LAST_UPDATEMon, 23 Jul 2018 9am

No Toll Hike Offer Can Put Road Safety At Risk, Says Safety Expert

KUALA LUMPUR, Oct 22 -- The offer of a no toll hike for 20 years by the takeover bidder of the North-South Expressway (PLUS) can put road safety at risk as it will have problems in financing the sharp rise in maintenance costs, according to an occupational safety expert.

Dr Mohamad Syazli Fathi, Deputy Director of Universiti Teknologi Malaysia's Occupation Safety, Health and Environment Unit, is skeptical about the offer against the backdrop of the ever exponential price increases in material costs, especially that of bitumen and cement.

This, coupled with the imminent rise in maintenance and operational costs would negate whatever extra income coming from the increase in traffic along the 772-km stretch spanning the entire Peninsular Malaysia, he said.

"Something has got to go should there be a no toll hike, putting road safety at risk," he told Bernama in joining the ongoing public debate over the plan by Maju Holdings Sdn Bhd which has announced a RM36 billion bid to take over PLUS from its present owners, UEM Group and the Employees Provident Fund (EPF).

Along with the bid, Maju Holdings says it won't hike toll charges for 20 years.

Dr Syazli, who heads the university's Construction Quality and Maintenance (CQM) Reseach Group, said the maintenance of superhighways like PLUS was not as seamless as the public would like to believe given the fact that as more and more economic activity and construction took place with the opening up of the new areas, the environment impact would be more adverse as with their greater wear and tear.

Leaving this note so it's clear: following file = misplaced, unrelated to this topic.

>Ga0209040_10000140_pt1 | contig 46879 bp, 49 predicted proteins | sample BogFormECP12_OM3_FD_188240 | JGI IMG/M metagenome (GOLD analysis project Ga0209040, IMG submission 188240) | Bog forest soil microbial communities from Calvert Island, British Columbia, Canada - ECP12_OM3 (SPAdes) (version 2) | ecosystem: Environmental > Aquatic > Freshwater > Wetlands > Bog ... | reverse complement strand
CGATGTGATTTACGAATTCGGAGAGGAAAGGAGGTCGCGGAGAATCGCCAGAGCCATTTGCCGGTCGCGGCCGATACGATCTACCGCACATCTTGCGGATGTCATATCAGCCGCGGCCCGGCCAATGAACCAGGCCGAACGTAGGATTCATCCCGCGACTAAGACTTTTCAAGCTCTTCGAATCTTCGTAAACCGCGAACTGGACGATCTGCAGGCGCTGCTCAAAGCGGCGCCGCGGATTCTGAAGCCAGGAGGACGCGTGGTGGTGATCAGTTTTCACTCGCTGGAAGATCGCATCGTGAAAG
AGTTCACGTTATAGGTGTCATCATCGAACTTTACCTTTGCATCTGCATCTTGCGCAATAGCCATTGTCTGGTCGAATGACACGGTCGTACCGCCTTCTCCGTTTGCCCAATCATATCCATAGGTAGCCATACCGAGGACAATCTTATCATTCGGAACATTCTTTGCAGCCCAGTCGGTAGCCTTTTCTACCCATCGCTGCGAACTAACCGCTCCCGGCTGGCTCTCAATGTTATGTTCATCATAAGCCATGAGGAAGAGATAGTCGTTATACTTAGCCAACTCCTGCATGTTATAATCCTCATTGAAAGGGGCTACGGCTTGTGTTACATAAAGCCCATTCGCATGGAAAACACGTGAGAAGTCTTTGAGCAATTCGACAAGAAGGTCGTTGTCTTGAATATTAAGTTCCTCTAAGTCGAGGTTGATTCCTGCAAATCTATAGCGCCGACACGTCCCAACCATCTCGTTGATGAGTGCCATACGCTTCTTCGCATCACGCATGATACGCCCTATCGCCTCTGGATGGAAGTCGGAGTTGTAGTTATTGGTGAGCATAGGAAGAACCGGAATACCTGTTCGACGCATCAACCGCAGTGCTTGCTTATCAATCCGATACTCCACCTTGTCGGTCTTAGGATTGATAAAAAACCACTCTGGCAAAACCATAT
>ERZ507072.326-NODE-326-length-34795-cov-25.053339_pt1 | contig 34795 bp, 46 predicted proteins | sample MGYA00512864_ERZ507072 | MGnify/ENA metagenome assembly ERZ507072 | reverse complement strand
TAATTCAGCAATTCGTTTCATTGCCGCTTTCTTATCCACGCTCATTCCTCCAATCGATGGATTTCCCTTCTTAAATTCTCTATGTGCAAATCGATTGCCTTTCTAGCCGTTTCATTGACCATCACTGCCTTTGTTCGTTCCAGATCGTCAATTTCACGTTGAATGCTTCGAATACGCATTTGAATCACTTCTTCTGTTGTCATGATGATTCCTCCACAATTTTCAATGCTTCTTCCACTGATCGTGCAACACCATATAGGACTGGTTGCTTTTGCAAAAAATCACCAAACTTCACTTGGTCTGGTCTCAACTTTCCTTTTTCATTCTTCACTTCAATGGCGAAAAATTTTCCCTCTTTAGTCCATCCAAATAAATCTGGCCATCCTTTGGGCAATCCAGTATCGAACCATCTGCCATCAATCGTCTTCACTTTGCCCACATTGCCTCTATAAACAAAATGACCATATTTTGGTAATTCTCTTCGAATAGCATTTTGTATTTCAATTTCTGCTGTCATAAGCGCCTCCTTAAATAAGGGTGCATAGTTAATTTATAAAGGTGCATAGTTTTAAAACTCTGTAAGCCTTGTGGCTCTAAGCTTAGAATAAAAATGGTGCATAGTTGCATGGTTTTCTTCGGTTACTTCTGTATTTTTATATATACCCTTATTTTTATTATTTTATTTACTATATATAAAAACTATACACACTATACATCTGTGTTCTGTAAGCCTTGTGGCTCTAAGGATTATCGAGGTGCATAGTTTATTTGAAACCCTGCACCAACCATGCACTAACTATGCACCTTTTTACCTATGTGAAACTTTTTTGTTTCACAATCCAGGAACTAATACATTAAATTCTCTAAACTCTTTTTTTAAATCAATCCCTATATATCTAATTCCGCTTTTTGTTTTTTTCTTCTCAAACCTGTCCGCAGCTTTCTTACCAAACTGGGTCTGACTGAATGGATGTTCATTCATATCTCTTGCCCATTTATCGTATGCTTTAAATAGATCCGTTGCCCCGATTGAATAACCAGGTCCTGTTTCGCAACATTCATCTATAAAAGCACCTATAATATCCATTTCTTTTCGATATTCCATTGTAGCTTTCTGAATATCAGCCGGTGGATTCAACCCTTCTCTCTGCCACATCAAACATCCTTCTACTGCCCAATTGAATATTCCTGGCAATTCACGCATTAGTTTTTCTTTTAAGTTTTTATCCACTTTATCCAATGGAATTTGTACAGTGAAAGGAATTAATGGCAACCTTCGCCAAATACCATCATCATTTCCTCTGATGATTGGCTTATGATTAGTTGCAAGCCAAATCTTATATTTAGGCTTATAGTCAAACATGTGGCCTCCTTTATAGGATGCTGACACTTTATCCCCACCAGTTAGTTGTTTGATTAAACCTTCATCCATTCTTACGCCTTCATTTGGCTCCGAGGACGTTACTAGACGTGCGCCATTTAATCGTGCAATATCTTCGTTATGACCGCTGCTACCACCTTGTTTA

What many do not realise was climate change that could only become more obvious in the future, he added.

"For example, normally when we talk about the annual floods, we think only of the East Coast states like Kelantan and Terengganu. But, now we have floods in Johor, Kedah and some other states," he said.

PLUS has had also to bear huge costs in resurfacing and maintenance of the various slopes by means of latest technology like the use of sensor which have become more and more expensive.

Highway users should also take this into account why a toll hike was unavoidable.

"Despite all this, PLUS only hikes its toll by just 5.0 per cent every three years compared with up to 40 per cent by the other 17 concessionaires and has had no increase since 2005. I believe they are able to do these because UEM and EPF are government-owned entities.

"They should remain in government control and it is very much in the interest of the 14.5 million EPF members who benefit from these investments," said Dr Syazli.